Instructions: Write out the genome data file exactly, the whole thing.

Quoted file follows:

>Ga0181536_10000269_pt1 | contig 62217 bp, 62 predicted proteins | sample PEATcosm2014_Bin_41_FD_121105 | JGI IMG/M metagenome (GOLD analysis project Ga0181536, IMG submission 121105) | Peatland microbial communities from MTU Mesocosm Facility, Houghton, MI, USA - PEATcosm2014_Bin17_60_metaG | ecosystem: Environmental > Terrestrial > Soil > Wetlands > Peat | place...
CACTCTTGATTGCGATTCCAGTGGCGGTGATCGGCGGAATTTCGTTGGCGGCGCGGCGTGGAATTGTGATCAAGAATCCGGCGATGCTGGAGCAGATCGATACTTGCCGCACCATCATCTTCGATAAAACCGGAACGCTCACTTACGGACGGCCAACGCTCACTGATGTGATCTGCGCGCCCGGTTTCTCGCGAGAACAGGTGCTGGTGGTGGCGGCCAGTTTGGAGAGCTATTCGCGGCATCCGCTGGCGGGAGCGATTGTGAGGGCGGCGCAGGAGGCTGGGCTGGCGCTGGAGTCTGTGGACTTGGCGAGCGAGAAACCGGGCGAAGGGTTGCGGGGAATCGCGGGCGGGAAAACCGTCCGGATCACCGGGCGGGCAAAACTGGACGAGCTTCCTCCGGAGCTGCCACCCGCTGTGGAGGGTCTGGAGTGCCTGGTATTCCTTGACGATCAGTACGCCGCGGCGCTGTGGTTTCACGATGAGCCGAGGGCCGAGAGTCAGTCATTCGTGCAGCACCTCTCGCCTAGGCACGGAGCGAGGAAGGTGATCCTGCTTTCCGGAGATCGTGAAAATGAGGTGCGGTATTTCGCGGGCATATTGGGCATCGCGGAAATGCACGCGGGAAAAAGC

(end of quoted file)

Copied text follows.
>Ga0181536_10000269_pt1 | contig 62217 bp, 62 predicted proteins | sample PEATcosm2014_Bin_41_FD_121105 | JGI IMG/M metagenome (GOLD analysis project Ga0181536, IMG submission 121105) | Peatland microbial communities from MTU Mesocosm Facility, Houghton, MI, USA - PEATcosm2014_Bin17_60_metaG | ecosystem: Environmental > Terrestrial > Soil > Wetlands > Peat | place...
CACTCTTGATTGCGATTCCAGTGGCGGTGATCGGCGGAATTTCGTTGGCGGCGCGGCGTGGAATTGTGATCAAGAATCCGGCGATGCTGGAGCAGATCGATACTTGCCGCACCATCATCTTCGATAAAACCGGAACGCTCACTTACGGACGGCCAACGCTCACTGATGTGATCTGCGCGCCCGGTTTCTCGCGAGAACAGGTGCTGGTGGTGGCGGCCAGTTTGGAGAGCTATTCGCGGCATCCGCTGGCGGGAGCGATTGTGAGGGCGGCGCAGGAGGCTGGGCTGGCGCTGGAGTCTGTGGACTTGGCGAGCGAGAAACCGGGCGAAGGGTTGCGGGGAATCGCGGGCGGGAAAACCGTCCGGATCACCGGGCGGGCAAAACTGGACGAGCTTCCTCCGGAGCTGCCACCCGCTGTGGAGGGTCTGGAGTGCCTGGTATTCCTTGACGATCAGTACGCCGCGGCGCTGTGGTTTCACGATGAGCCGAGGGCCGAGAGTCAGTCATTCGTGCAGCACCTCTCGCCTAGGCACGGAGCGAGGAAGGTGATCCTGCTTTCCGGAGATCGTGAAAATGAGGTGCGGTATTTCGCGGGCATATTGGGCATCGCGGAAATGCACGCGGGAAAAAGC